Exercise-Related Sudden Cardiac Death Predicted by Fragmented QRS Complex

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Similarly, pathologic Q wave in anterior leads was also more common in the exercise group.
Similarly, pathologic Q wave in anterior leads was also more common in the exercise group.

HealthDay News — Fragmented QRS complex may predict risk of exercise-related sudden cardiac death, according to a study published in the Journal of Cardiovascular Electrophysiology.

Tomi Toukola, MD, from the University of Oulu in Finland, and colleagues studied 3989 consecutive sudden cardiac deaths in northern Finland (1998 through 2012). Of the identified deaths, 647 subjects had a previously recorded electrocardiography acquired from hospital archives.

The researchers found that in 276 of these cases, the death was witnessed, and 14% of those cases occurred during physical activity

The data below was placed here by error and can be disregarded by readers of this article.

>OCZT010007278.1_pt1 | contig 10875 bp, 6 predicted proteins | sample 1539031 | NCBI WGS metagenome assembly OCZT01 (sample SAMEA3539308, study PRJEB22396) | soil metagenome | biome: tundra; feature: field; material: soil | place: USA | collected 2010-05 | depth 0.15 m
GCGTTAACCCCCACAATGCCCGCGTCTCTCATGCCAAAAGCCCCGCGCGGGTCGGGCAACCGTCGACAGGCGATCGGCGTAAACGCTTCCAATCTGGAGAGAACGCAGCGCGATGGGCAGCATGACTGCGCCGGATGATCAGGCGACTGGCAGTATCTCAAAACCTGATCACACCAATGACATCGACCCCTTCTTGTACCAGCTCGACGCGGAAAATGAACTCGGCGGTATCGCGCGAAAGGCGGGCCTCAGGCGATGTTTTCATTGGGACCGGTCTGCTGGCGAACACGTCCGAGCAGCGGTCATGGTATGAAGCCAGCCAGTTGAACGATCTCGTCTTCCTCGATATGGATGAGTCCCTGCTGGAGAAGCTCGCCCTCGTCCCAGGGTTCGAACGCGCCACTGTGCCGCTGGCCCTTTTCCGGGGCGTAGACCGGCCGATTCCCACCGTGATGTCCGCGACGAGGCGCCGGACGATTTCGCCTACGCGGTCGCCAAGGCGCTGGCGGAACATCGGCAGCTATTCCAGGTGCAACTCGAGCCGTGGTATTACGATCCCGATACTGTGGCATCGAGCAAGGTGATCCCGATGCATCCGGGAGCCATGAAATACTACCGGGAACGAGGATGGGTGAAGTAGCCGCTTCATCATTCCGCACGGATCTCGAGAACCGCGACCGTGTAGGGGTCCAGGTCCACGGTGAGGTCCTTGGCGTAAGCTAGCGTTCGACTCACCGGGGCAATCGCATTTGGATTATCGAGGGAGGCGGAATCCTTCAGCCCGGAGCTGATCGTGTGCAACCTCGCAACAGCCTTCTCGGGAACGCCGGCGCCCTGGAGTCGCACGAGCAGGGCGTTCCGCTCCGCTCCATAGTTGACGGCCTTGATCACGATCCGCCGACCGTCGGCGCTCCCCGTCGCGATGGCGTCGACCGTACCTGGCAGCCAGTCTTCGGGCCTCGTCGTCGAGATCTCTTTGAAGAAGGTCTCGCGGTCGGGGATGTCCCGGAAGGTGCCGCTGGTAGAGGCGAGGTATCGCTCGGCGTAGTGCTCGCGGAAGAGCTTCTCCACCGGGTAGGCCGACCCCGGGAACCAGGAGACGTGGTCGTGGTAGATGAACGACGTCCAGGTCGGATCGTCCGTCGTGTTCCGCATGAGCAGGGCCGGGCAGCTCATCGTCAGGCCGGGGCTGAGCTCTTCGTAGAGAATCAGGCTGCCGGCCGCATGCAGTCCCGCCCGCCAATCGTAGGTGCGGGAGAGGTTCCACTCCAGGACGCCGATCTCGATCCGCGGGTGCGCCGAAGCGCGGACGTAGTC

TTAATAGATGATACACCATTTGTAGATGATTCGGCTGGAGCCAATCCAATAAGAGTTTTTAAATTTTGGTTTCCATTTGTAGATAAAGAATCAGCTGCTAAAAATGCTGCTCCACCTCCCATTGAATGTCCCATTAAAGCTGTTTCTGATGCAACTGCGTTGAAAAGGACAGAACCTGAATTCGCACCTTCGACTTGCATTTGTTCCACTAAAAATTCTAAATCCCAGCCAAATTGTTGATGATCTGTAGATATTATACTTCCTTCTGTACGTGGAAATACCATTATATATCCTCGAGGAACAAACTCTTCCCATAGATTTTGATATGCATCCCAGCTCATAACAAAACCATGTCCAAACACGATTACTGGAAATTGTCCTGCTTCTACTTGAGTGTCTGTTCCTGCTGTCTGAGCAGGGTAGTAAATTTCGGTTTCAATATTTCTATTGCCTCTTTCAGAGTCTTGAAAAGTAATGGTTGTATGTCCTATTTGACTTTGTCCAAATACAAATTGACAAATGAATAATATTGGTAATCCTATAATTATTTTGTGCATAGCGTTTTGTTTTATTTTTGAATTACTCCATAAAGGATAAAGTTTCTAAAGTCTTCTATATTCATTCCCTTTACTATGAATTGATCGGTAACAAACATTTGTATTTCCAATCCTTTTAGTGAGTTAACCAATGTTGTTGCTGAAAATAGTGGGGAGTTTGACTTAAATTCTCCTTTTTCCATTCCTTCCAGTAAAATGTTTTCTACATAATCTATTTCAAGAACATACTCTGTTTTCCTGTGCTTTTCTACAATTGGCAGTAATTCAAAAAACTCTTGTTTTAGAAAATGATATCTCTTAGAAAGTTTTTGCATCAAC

In the exercise group, fragmented QRS complex in at least two consecutive leads within anterior leads (V1-V3) was more common compared with the rest group (43% vs 22%; P =.005). Similarly, pathologic Q wave in anterior leads was also more common in the exercise group (23% vs 11%; P = .044). Lastly, compared with the rest group, median QRS duration was prolonged in the exercise group (100 ms vs 94 ms; P =.047).

"Fragmented QRS complex in the anterior leads is associated with an increased risk of sudden cardiac death during physical exercise," conclude the authors.

Reference

Toukola T, Junttila J, Holmstrom LTA, et al. Fragmented QRS complex as a predictor of exercise-related sudden cardiac death [published online September 20, 2017]. J Cardiovasc Electrophysio. doi: 10.1111/jce.13341

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